Those Who Served
91st Infantry Division
At Camp White in southern Oregon near Medford, the 91st Division participated in intensive training. Soldiers were subjected to extremes of heat, cold, snow, and rain to prepare them for what lay ahead. Known as the "Powder River" Division, the 91st arrived at Camp Adair in November 1943 for further training.
By April 1944, the division reported for duty in North Africa. These soldiers later landed in Italy and fought their way north until enemy forces finally surrendered on May 2, 1945.
96th Infantry Division
The 96th Infantry, organized almost three decades earlier in World War I, became active again at Camp Adair in August, 1942. This "Deadeye Division" received special training in marksmanship and land/water vehicle landings in order to be combat-ready.
The 96th saw combat in the Philippine Islands in the Pacific in 1944. Later they encountered fierce fighting for three months in Okinawa, Japan. Casualties on both sides were high.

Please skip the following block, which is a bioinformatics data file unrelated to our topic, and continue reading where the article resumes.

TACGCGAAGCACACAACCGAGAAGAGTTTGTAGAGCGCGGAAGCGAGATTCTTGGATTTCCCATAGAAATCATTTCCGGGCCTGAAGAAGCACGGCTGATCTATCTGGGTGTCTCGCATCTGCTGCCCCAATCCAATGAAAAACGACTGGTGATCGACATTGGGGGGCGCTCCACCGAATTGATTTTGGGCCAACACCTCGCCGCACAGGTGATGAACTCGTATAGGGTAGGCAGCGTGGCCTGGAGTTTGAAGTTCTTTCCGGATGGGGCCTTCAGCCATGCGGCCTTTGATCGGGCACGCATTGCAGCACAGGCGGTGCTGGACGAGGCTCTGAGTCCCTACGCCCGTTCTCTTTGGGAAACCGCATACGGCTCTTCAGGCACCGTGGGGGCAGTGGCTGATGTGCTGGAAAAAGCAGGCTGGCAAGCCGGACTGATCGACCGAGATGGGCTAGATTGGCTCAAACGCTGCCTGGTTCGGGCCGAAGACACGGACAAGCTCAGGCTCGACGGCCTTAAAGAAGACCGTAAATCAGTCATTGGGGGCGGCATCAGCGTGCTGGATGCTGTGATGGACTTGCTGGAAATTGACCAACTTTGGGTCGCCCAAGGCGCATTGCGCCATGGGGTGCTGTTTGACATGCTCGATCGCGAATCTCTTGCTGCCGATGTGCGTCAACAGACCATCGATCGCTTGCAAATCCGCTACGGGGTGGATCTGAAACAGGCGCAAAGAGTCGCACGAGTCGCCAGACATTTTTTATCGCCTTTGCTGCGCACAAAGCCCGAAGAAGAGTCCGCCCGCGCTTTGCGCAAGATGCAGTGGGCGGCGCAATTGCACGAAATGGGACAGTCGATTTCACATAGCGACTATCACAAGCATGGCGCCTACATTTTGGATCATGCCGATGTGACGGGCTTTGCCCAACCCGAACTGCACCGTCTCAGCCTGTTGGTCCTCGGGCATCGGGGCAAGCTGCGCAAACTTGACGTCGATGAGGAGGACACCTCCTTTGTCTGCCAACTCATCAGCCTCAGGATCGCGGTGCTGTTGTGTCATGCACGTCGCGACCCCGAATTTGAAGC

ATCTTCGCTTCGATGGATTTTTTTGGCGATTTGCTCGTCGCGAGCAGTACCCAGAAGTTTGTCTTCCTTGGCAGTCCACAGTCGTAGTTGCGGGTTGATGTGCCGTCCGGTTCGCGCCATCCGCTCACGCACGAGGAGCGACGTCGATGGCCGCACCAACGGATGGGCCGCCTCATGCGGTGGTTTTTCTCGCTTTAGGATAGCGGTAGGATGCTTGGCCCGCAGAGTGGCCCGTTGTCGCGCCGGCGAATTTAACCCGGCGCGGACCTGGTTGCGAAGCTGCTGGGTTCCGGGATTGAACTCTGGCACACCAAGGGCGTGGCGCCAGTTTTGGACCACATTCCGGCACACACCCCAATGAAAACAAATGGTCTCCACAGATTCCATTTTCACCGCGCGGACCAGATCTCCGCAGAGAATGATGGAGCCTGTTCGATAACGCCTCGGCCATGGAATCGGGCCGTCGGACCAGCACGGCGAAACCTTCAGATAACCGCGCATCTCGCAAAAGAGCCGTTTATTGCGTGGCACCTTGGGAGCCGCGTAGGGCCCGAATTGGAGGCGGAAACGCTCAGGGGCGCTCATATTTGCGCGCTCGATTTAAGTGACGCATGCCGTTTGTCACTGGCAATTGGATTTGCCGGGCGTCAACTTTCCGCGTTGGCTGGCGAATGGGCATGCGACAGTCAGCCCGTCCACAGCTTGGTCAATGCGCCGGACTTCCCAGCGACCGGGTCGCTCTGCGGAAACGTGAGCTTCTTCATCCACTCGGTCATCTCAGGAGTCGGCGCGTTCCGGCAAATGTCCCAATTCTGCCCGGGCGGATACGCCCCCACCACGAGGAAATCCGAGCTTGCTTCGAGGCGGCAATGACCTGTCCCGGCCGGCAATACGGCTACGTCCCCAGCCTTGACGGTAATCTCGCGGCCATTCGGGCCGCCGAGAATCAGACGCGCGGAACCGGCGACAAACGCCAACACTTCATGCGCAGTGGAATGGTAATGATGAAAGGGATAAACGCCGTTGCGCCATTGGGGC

The "Deadeyes" returned home and were deactivated in February 1946.
70th Infantry Division
On June 15, 1943, the 70th Division was activated at Camp Adair. They were known as the "Trailblazers," remembering the courageous pioneers of the Oregon Trail. The division remained at Camp Adair until July 1944, then continued their training in Missouri before going to France.
The 70th spent 86 days in intensive combat, helping to liberate 58 towns and taking 668 prisoners. The price of combat was high for the Trailblazers: 835 men killed in action; 2,713 wounded; 397 taken prisoner; and 54 listed as missing.
104th Infantry Division
Originally known as the "Frontier Division," the 104th later adopted the name "Timberwolf." The army activated the division on September 15, 1942, at Camp Adair. It was made up of 840 officers and 16,000 enlisted men.
They fought in France in September 1944, and also saw action in Belgium and Germany. In March 1945, they crossed the Rhine River, capturing several towns and many German troops. After fighting in the European theater for 10 months, this division returned home.